Ariel Fund Q1 2015 CommentaryVW Staff
Ariel Fund’s commentary for the first quarter ended March 31, 2015.
We will not beat around the bush: We are very proud of our flagship Ariel Fund’s performance record. Within its Morningstar1 Mid-Blend Category, the Fund ranks in the top decile over the trailing 1-, 3-, 5-, and 15-year periods as of March 31, 2015. True, no fund has a spotless record: Ariel Fund ranks in the 70th percentile over the 10-year period. That decade-long period contains the 2006-2008 period when the Fund struggled. But just as there are periods where a fund is out of favor, there are periods where everything clicks. In the six years between the March 9, 2009 bottom and March 9, 2015, Ariel Fund ranks number one in the 259 funds in this same category. Moreover, its performance over that stretch has been balanced. Among funds that existed in March 2009 as well as March 2015, Ariel Fund ranked number one among 259 category peers in the three years from March 9, 2009 to March 9, 2012, and it ranked number four among 322 in its category in the three years from March 9, 2012 to March 9, 2015.
True to our fiercely competitive form, we are not resting on our laurels but are investigating the period in order to keep the streak alive. We want to deeply examine our activities in the periods from 2009 to 2012, and 2012 to 2015 to determine what lessons we could draw that we can apply going forward.
Ariel Fund: Investment Philosophy
To be sure, we knew the big things had not changed: In large part our people, process and especially our philosophy have remained quite stable over the last decade. We remain value investors who strive to purchase shares in growing companies that trade at a large discount to their intrinsic values. We intend to hold them while the gap between price and value closes, which typically takes several years. With all that in mind, we decided to examine Ariel Fund’s holdings in March 2009, March 2012 and March 2015 to search for patterns that drove performance over back-to-back three-year periods.
The focus and concentration of Ariel Fund shifted meaningfully but gradually over the period. As of March 31, 2009, we held 31 equity positions in the Fund, which is toward the low end of our historical range. As the bear market ravaged stock prices and sent valuations to once-in-a-lifetime lows in early 2009, we concentrated on our best opportunities and shed other holdings. We also devoted a high percentage of our assets into the top ten holdings: 42.6%. Then, as stocks appreciated substantially over the next three years, we gradually built our roster of holdings, reaching 37 by March 2012. We also made the portfolio slightly more even by weight: In March 2012 the top 10 stocks held 36.9% of assets. This flattening continued the next three years, as the roster of stocks shrank slightly to 35, but with only 33.3% of assets in the top 10. Note that the shift was neither massive nor sudden; it was a tilt, rather than a sharp turn.
Ariel Fund: Portfolio holdings
The roster of specific holdings in the Fund was neither wholly static nor largely erratic. Rather, a fluid shift occurred over the period. Indeed, our overall portfolio turnover ratio was very similar to our long-term pattern: The annual median was 30% during the six years, within our normal range. If you assume that, typically, about half of turnover is position adjustment and the other half is swapping old holdings for fresh names, a 31-holding portfolio should retain roughly 13 of its original holdings at the end of six years. Indeed, of the 31 holdings in Ariel Fund six years ago, 14 remain in the portfolio today. Also, the addition of new holdings was balanced over the two three-year periods. Of the 21 new holdings today, 11 came between March 2009 and March 2012 and 10 more in the last three years. As you would expect, the holdings that departed did so for any number of reasons: Some were acquired, some no longer fit our original thesis, some became expensive, and some eventually exceeded our market cap range.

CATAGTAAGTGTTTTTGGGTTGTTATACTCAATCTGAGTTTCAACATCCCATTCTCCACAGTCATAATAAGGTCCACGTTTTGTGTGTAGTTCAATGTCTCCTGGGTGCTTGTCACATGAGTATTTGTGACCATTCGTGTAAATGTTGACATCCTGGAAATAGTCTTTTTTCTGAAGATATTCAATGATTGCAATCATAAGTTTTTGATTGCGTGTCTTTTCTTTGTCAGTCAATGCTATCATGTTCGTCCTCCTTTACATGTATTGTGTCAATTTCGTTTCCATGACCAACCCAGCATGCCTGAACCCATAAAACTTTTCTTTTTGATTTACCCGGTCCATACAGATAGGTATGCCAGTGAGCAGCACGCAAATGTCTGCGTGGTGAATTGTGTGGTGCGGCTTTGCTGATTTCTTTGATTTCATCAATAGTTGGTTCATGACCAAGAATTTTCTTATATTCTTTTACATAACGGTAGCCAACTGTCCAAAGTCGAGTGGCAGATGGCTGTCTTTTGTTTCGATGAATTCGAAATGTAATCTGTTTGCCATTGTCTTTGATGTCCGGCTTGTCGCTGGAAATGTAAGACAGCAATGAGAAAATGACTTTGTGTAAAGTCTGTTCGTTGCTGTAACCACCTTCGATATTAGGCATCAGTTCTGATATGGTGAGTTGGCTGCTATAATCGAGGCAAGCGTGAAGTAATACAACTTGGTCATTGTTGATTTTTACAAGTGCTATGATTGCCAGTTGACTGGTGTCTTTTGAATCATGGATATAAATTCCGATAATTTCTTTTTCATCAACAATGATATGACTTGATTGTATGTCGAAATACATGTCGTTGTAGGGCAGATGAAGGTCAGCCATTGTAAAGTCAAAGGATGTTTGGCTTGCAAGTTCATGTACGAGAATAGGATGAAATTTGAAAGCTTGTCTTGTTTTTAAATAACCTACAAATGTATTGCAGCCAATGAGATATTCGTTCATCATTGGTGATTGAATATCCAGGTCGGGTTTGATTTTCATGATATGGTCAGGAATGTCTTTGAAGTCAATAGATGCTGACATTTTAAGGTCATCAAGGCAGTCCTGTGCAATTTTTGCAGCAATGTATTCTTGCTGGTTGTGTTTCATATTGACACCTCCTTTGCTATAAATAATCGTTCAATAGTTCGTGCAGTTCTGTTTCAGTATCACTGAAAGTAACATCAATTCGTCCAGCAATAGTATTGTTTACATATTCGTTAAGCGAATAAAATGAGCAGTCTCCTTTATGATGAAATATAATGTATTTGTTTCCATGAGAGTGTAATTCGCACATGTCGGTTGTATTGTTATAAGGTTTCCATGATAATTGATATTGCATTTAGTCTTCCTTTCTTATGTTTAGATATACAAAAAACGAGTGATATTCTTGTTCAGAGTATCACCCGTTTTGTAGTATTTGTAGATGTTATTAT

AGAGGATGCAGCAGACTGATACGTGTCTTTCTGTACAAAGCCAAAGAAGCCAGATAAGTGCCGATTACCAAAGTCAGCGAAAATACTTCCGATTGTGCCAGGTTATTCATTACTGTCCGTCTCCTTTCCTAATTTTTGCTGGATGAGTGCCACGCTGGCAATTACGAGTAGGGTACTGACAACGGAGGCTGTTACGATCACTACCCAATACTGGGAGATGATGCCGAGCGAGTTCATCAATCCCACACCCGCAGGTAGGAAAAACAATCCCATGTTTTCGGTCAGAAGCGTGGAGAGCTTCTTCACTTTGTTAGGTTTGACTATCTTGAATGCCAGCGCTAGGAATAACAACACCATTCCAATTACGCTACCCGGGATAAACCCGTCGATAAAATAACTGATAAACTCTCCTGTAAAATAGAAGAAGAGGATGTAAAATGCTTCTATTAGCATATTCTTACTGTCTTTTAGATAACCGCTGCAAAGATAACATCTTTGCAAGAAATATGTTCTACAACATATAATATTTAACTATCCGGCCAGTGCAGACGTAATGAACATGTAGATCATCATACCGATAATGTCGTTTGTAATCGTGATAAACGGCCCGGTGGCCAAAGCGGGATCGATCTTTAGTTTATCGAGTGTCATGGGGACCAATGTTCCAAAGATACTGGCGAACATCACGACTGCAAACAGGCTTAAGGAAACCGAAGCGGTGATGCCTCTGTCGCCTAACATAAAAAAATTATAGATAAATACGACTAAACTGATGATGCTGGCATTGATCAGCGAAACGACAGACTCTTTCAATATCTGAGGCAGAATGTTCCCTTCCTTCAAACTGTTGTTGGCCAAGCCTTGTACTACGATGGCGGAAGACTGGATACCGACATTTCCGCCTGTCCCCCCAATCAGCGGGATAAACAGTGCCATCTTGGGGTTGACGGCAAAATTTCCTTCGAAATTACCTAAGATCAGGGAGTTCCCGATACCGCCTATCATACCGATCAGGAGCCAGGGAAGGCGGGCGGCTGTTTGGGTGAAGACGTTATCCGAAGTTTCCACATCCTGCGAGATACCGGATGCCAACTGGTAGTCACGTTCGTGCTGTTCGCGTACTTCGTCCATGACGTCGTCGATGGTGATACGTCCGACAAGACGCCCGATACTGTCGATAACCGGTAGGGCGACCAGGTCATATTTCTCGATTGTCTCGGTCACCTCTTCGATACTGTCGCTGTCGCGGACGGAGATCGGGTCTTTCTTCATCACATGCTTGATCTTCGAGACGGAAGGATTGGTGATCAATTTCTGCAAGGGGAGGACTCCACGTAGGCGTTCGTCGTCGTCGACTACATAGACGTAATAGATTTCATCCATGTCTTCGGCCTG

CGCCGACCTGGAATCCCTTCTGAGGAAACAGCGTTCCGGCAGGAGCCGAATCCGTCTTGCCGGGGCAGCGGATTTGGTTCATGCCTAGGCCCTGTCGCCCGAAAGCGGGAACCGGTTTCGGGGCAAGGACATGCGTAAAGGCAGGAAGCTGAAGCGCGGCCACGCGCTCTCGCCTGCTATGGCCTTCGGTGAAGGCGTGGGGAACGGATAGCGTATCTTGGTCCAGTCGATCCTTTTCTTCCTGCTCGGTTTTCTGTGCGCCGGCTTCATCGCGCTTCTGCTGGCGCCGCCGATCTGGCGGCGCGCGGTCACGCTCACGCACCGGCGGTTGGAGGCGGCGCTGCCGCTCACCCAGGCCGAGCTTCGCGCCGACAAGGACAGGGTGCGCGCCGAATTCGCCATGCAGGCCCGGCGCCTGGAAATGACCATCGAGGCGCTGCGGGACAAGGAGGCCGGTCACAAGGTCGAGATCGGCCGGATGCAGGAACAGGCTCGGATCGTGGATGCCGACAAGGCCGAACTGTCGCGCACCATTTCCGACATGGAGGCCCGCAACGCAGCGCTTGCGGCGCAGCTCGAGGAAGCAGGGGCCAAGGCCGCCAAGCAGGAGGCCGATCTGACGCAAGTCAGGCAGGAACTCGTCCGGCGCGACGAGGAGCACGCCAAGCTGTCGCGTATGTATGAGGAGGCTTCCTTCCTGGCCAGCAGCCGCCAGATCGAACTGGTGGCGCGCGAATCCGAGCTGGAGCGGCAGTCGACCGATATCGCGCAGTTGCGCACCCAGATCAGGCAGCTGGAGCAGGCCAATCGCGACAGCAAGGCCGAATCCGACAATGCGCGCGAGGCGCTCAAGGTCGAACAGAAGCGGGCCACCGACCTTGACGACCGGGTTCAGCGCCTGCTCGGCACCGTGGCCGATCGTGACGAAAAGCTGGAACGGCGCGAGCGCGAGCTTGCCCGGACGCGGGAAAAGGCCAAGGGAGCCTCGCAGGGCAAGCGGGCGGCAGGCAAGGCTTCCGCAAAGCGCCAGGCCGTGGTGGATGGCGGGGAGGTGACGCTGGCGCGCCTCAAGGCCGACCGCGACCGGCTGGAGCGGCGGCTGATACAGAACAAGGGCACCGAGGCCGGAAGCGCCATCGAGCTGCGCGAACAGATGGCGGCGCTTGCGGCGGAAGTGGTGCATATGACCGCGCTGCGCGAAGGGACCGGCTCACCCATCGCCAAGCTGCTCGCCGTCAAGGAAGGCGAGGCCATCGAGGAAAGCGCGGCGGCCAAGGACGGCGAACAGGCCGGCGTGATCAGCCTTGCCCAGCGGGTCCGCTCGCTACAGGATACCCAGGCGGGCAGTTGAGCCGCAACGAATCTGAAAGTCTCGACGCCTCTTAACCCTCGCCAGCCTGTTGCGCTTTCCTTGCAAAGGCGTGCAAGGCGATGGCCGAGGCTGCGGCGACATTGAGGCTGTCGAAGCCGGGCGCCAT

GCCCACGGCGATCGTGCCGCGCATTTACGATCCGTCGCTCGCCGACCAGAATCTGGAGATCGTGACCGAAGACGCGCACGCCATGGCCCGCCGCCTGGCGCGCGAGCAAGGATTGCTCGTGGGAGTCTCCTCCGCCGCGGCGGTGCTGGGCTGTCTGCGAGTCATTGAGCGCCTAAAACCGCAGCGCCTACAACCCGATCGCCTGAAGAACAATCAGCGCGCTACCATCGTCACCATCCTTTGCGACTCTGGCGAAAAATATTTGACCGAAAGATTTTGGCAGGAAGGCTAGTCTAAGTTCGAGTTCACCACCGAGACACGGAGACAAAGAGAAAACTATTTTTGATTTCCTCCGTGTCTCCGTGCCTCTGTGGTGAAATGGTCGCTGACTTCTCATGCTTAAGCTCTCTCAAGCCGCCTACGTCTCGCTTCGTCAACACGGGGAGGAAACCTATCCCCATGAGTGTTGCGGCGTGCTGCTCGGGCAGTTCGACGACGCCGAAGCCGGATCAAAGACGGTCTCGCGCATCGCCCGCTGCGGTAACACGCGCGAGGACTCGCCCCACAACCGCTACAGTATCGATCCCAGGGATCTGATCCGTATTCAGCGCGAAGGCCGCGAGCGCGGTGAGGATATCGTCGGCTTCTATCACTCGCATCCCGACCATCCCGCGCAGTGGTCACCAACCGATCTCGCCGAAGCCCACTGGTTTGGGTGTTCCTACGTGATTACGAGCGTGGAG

Finally, the record shows a flexible handling of the stocks that remained in the fund for all six years. A few were top holdings in 2009, 2012, and 2015, suggesting their valuation was attractive and our confidence high throughout the period. For instance, real estate firm JLL ranked in the top 10 holdings in all three March portfolios, while competitor CBRE Group, Inc. (CBG) ranked in the top 15 all three times. Other holdings, such as Meredith and Sothebys, were modestly sized positions as the first quarters of 2009, 2012 and 2015 ended. There was not always continuity, however. Some of the stocks we thought were screamingly cheap in 2009 remain in the portfolio and at considerably lower weights: Janus Capital Group Inc. (JNS) was a top five holding in 2009 and 2012, but now ranks 25th in the portfolio. Royal Caribbean Cruises Ltd. (RCL) was originally a top five holding as well but fell just outside the top 10 holdings in 2012 and 2015. On the flip side, some holdings from 2009 got cheaper in our eyes, so we raised their weighting over the years: Brady Corp. (BRC) was in the middle of the portfolio in 2009 and 2012 but is now a top 10 holding.
The record tells us we did not employ unusual tactics during the period of unusually good performance; rather, we simply executed our strategy well. By focusing intently on intrinsic value, we were able to maintain nearly half the portfolio, gradually shed the other half and replace stocks we sold with new positions. The rather mundane and yet encouraging lesson is that the sharp performance edge over the last six years did not come from a change to the game plan, but rather to its precise execution during a time when external changes were significant and frequent.